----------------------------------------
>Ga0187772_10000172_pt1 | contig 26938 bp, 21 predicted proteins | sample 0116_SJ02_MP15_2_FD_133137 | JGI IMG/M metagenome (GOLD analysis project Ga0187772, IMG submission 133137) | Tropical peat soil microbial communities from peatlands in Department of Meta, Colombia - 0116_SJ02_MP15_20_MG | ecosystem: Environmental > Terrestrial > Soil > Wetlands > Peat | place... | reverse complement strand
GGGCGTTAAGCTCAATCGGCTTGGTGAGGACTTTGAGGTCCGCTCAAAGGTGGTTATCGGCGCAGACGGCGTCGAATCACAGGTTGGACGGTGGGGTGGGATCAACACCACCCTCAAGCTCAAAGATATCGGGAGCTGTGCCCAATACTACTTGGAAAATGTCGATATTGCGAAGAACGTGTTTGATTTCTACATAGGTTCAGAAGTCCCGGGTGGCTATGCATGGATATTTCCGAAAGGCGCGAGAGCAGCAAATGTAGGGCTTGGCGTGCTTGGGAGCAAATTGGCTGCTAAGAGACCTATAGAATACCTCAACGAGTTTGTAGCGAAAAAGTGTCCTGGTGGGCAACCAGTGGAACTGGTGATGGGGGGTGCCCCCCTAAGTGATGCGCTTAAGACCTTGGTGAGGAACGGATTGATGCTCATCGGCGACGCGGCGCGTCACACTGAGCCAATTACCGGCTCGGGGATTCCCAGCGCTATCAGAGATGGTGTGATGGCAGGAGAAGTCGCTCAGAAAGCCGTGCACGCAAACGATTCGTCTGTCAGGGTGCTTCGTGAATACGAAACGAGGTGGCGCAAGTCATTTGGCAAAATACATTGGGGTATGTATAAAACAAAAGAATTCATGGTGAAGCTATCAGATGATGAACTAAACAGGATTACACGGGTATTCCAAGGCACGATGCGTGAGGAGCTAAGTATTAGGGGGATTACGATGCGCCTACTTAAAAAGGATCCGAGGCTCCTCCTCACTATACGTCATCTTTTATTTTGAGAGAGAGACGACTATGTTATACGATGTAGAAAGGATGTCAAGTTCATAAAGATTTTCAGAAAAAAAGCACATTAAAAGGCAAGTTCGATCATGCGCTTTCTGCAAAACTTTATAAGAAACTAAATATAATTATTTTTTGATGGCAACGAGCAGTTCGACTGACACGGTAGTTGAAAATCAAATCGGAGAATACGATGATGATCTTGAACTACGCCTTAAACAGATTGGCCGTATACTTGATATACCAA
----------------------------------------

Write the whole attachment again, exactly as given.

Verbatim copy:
>Ga0187772_10000172_pt1 | contig 26938 bp, 21 predicted proteins | sample 0116_SJ02_MP15_2_FD_133137 | JGI IMG/M metagenome (GOLD analysis project Ga0187772, IMG submission 133137) | Tropical peat soil microbial communities from peatlands in Department of Meta, Colombia - 0116_SJ02_MP15_20_MG | ecosystem: Environmental > Terrestrial > Soil > Wetlands > Peat | place... | reverse complement strand
GGGCGTTAAGCTCAATCGGCTTGGTGAGGACTTTGAGGTCCGCTCAAAGGTGGTTATCGGCGCAGACGGCGTCGAATCACAGGTTGGACGGTGGGGTGGGATCAACACCACCCTCAAGCTCAAAGATATCGGGAGCTGTGCCCAATACTACTTGGAAAATGTCGATATTGCGAAGAACGTGTTTGATTTCTACATAGGTTCAGAAGTCCCGGGTGGCTATGCATGGATATTTCCGAAAGGCGCGAGAGCAGCAAATGTAGGGCTTGGCGTGCTTGGGAGCAAATTGGCTGCTAAGAGACCTATAGAATACCTCAACGAGTTTGTAGCGAAAAAGTGTCCTGGTGGGCAACCAGTGGAACTGGTGATGGGGGGTGCCCCCCTAAGTGATGCGCTTAAGACCTTGGTGAGGAACGGATTGATGCTCATCGGCGACGCGGCGCGTCACACTGAGCCAATTACCGGCTCGGGGATTCCCAGCGCTATCAGAGATGGTGTGATGGCAGGAGAAGTCGCTCAGAAAGCCGTGCACGCAAACGATTCGTCTGTCAGGGTGCTTCGTGAATACGAAACGAGGTGGCGCAAGTCATTTGGCAAAATACATTGGGGTATGTATAAAACAAAAGAATTCATGGTGAAGCTATCAGATGATGAACTAAACAGGATTACACGGGTATTCCAAGGCACGATGCGTGAGGAGCTAAGTATTAGGGGGATTACGATGCGCCTACTTAAAAAGGATCCGAGGCTCCTCCTCACTATACGTCATCTTTTATTTTGAGAGAGAGACGACTATGTTATACGATGTAGAAAGGATGTCAAGTTCATAAAGATTTTCAGAAAAAAAGCACATTAAAAGGCAAGTTCGATCATGCGCTTTCTGCAAAACTTTATAAGAAACTAAATATAATTATTTTTTGATGGCAACGAGCAGTTCGACTGACACGGTAGTTGAAAATCAAATCGGAGAATACGATGATGATCTTGAACTACGCCTTAAACAGATTGGCCGTATACTTGATATACCAA